Perhaps no company has defined the past 25 years more than Pixar. Using ground-breaking CGI technology, the original “Toy Story” changed not only animation, but all filmmaking. The fact that it is a great film is an added bonus. But it is with “Toy Story 2” that Pixar officially became a cinematic powerhouse, with a film that added to the first film’s heart, humor and durability. When toy Woody (Tom Hanks) is stolen by a toy store owner who will sell him to a foreign collector, the rest of the gang (Buzz (Tim Allen), Mr. Potato Head (Don Rickles), Rex (Wallace Shawn) and Slinky Dog (Jim Varney)) will team together and venture out to save him. It is the story of Jessie (Joan Cusack) however that steals the heart of the viewer, a cowgirl toy abandoned by her owner and unsure if she can ever love again. A story about friendship and youth, all the “Toy Story” films are remembered by the child in each of us.

13. Groundhog Day (1993)

A modern day Frank Capra film, “Groundhog Day” takes a comedy premise (What if you lived the same day over and over again?) and imbues it with a deeper quest about life’s purpose and the value of love and community. Phil Connors (Bill Murray) is a grumpy weatherman sent to Punxatawney to cover the annual Groundhog Day ceremony. Phil can’t leave however because he keeps living that same day over and over again. As he falls in love with his producer, Rita (Andie MacDowell), Phil must cope with his seemingly hopeless situation as it drives him to near-insanity. Perhaps Bill Murray’s finest performance, he and director/writer Harold Ramis craft a film that simultaneously makes the viewer laugh, think and love all at the same time.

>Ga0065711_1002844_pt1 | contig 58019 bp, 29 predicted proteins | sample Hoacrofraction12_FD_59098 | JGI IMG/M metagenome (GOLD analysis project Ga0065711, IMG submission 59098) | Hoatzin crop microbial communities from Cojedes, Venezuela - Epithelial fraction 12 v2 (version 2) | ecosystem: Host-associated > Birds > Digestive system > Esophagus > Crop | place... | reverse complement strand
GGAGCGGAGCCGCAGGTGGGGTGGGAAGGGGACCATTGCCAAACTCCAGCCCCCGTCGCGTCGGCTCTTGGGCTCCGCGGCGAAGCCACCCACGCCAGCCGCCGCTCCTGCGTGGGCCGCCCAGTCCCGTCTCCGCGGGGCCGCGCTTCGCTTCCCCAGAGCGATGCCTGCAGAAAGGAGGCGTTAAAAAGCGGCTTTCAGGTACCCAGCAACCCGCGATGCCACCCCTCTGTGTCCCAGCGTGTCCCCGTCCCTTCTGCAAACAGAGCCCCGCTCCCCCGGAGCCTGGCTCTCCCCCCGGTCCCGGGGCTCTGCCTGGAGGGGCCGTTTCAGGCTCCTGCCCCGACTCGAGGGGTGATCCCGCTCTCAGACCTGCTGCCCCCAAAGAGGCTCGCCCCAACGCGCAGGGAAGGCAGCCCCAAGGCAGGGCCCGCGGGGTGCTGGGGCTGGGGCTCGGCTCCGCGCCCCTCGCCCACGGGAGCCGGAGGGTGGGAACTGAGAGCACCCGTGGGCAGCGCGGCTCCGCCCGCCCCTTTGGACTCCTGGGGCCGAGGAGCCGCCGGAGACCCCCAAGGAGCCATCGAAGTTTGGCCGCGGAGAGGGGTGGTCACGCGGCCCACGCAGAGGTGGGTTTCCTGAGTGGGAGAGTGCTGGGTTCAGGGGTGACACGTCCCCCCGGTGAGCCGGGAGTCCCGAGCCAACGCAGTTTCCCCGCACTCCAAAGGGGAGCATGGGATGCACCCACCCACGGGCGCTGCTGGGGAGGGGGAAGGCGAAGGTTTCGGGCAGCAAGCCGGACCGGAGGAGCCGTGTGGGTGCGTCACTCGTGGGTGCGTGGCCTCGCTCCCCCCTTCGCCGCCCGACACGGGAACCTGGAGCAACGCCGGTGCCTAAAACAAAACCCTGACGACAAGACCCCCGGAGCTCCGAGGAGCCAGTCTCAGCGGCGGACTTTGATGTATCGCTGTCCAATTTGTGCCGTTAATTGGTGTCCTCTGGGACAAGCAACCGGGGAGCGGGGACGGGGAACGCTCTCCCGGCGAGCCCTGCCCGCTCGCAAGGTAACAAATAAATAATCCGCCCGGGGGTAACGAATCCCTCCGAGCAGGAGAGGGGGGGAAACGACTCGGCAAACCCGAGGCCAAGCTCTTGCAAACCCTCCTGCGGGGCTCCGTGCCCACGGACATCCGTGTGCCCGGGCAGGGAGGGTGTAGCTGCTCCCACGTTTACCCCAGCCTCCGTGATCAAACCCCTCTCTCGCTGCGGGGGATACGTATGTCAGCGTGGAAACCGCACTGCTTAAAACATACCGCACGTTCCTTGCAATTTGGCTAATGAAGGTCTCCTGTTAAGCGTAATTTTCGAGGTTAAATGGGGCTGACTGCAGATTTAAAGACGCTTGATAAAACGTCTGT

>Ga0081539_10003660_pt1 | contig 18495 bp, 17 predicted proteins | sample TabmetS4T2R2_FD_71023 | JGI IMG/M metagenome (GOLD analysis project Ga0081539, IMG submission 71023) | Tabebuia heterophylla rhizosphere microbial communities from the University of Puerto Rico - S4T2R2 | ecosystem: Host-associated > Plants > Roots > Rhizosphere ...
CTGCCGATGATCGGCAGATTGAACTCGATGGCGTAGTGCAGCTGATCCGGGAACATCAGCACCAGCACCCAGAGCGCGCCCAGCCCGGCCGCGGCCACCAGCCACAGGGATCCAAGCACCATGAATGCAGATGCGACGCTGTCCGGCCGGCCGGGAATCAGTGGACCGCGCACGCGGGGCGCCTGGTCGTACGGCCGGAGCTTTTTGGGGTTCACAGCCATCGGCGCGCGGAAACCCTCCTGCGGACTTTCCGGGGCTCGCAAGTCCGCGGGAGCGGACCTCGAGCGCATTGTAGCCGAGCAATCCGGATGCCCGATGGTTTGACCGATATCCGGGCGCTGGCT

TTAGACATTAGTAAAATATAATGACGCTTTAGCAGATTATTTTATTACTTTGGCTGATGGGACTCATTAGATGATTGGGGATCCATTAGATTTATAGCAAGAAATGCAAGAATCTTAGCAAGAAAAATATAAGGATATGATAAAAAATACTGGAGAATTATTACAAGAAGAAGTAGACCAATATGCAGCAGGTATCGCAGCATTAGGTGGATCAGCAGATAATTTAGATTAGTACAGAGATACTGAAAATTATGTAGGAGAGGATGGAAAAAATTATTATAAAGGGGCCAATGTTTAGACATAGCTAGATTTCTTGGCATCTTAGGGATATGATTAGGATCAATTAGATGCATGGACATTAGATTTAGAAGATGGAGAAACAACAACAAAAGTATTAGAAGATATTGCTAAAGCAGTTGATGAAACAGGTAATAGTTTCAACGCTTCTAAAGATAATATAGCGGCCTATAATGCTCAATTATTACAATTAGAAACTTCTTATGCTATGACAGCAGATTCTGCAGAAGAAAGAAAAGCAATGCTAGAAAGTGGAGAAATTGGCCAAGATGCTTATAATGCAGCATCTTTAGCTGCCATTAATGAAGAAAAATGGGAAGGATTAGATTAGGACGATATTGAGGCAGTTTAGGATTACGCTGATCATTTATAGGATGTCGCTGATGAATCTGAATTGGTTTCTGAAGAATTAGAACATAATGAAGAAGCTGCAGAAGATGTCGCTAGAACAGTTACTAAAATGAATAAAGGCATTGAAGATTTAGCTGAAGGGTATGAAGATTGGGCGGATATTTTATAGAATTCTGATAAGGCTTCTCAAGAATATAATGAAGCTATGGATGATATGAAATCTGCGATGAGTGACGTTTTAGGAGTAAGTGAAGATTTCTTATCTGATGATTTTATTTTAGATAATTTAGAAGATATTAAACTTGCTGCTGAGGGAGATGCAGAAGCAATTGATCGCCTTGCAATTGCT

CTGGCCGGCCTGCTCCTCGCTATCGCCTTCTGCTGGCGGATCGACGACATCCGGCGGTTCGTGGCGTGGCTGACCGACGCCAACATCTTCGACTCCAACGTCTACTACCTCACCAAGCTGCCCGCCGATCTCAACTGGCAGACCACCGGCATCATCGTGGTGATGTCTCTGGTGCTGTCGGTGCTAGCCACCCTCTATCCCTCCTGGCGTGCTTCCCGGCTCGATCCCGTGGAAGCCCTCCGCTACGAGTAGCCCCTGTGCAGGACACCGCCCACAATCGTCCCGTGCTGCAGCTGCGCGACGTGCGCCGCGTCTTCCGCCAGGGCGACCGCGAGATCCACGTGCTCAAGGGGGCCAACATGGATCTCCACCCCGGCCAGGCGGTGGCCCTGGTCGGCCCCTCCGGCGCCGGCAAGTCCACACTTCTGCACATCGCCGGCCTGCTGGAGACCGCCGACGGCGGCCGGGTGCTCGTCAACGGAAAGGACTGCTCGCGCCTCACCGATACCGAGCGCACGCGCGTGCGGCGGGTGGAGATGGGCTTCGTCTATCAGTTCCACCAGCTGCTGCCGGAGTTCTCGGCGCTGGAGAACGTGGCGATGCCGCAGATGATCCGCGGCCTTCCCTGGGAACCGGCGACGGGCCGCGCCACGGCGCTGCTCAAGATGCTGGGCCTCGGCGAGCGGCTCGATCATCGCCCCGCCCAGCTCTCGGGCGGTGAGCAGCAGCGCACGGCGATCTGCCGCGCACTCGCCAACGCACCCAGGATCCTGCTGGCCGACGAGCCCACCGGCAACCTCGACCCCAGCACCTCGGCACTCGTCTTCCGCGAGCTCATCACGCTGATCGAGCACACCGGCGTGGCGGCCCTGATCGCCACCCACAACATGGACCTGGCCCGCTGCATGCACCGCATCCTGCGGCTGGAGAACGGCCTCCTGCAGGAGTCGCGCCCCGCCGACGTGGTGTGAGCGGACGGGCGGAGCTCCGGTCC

12. A Separation (2011)

Asghar Farhadi’s “A Separation” is a brilliant interpersonal drama about gender, marriage, responsibility and truth. Nader (Peyman Moaadi) and his wife, Simin (Leila Hatami) are trying to secure a divorce because he doesn’t want to leave the country due to his ailing father while she does. He hires a housekeeper,┬áRazieh (Sareh Bayat), but when Nader’s father nearly dies when he is out, he blames her for negligence and attacks her. As events spiral out of control, the viewer can’t help but think of the state of the globe and the changing dynamics of old world versus new world in it.

11. Spirited Away (2001)